Quitting smoking is always the right choice, at any age, although it is better to do it sooner than later. Closing with this harmful vice has a favorable effect in reducing the values of the C-reactive protein, an important marker of inflammation, even after the age of 50. However, the advantage is not obvious in the short term, but only after several years of smoking cessation. The discovery comes from researchers at the Istituto Nazionale dei Tumori in Milan, and was published in the journal Scientific Reports. We talked about it with Dr. Vanessa Licia Siracusano, oncologist at Humanitas.
The role of the C reactive protein
“The C-reactive protein, or CRP – explains Ugo Pastorino, director of Thoracic Surgery at Int – is an important marker of acute or chronic inflammation, which is associated with a high risk of mortality from chronic lung diseases, cardiovascular and many cancers. This study shows that quitting smoking is useful even after the age of 50, but that it is possible to reduce the risk in those who have a high PCR by acting on other factors that can reduce it, such as some anti-inflammatory drugs, a healthier diet, and regular physical activity.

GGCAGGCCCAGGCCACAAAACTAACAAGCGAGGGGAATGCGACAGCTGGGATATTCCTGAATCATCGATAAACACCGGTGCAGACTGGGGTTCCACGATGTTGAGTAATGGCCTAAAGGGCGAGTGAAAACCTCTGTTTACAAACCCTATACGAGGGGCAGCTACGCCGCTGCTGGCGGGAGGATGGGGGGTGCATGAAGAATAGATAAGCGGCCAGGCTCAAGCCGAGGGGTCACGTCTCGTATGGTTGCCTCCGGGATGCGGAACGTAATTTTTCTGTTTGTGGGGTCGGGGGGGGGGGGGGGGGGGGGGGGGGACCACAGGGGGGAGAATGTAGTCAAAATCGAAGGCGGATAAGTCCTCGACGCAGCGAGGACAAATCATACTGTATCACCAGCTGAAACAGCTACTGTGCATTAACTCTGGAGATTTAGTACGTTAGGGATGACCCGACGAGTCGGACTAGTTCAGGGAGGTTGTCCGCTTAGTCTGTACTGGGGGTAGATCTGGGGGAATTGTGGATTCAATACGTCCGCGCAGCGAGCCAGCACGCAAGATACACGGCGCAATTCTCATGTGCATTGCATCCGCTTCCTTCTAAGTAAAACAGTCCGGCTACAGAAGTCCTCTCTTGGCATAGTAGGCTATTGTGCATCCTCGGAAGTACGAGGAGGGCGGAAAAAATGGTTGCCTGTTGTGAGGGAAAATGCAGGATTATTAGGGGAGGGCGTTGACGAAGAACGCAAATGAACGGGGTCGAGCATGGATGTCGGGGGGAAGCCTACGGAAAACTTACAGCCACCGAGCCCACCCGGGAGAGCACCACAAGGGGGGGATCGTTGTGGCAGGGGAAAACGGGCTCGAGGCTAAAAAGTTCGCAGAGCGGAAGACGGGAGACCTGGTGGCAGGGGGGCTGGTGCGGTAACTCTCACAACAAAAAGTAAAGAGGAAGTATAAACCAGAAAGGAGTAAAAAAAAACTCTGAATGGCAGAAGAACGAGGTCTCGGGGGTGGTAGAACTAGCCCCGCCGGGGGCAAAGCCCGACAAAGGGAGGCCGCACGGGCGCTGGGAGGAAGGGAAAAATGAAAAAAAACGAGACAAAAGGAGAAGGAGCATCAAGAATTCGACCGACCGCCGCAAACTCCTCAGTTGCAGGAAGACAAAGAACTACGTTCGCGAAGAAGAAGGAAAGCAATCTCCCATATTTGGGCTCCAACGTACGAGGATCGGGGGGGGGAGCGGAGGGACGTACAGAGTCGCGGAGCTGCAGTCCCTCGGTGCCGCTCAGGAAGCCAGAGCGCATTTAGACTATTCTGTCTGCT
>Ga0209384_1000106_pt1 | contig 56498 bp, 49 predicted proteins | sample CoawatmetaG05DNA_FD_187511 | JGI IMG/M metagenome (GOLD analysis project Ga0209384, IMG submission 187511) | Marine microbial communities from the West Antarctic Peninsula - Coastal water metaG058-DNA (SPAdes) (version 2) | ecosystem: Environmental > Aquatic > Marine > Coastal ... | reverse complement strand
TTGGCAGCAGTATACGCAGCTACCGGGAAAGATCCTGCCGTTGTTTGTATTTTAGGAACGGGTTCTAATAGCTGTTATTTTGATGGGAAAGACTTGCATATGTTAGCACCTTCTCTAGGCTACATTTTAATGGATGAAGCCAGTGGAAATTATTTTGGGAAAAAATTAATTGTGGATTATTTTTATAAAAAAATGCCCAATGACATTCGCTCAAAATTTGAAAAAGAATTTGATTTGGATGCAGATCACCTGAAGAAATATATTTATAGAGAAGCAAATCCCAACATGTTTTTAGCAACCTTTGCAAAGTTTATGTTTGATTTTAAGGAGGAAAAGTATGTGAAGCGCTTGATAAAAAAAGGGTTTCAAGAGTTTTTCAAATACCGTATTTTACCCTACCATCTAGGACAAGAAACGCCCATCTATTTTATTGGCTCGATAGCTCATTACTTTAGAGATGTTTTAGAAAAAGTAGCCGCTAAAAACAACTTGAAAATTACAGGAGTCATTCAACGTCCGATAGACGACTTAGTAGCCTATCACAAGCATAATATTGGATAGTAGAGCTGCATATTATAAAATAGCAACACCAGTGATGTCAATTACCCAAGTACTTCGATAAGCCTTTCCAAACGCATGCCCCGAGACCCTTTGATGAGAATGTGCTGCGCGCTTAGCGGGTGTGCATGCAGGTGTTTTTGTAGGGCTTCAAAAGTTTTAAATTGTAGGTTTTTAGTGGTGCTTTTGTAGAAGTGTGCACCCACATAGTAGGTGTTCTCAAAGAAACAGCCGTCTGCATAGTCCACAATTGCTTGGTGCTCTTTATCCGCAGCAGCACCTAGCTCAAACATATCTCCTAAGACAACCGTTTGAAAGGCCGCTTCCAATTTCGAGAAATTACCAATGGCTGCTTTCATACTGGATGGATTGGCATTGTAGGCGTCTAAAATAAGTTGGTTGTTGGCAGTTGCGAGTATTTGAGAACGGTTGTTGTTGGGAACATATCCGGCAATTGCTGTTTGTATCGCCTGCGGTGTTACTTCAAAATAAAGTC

A favourable effect, but in the long term
The study, conducted on over 3,000 smokers in collaboration with the Mario Negri Institute for Pharmacological Research in Milan, has definitively clarified that quitting is useful at any age. “In what is the largest prospective study available so far – adds Silvano Gallus, of the Mario Negri Laboratory of Epidemiology of Lifestyles – we have shown that smoking cessation has a favorable, albeit long-term, effect in reducing PCR values. Since it takes several years for PCR to be reduced, the study reiterates the importance of quitting as soon as possible.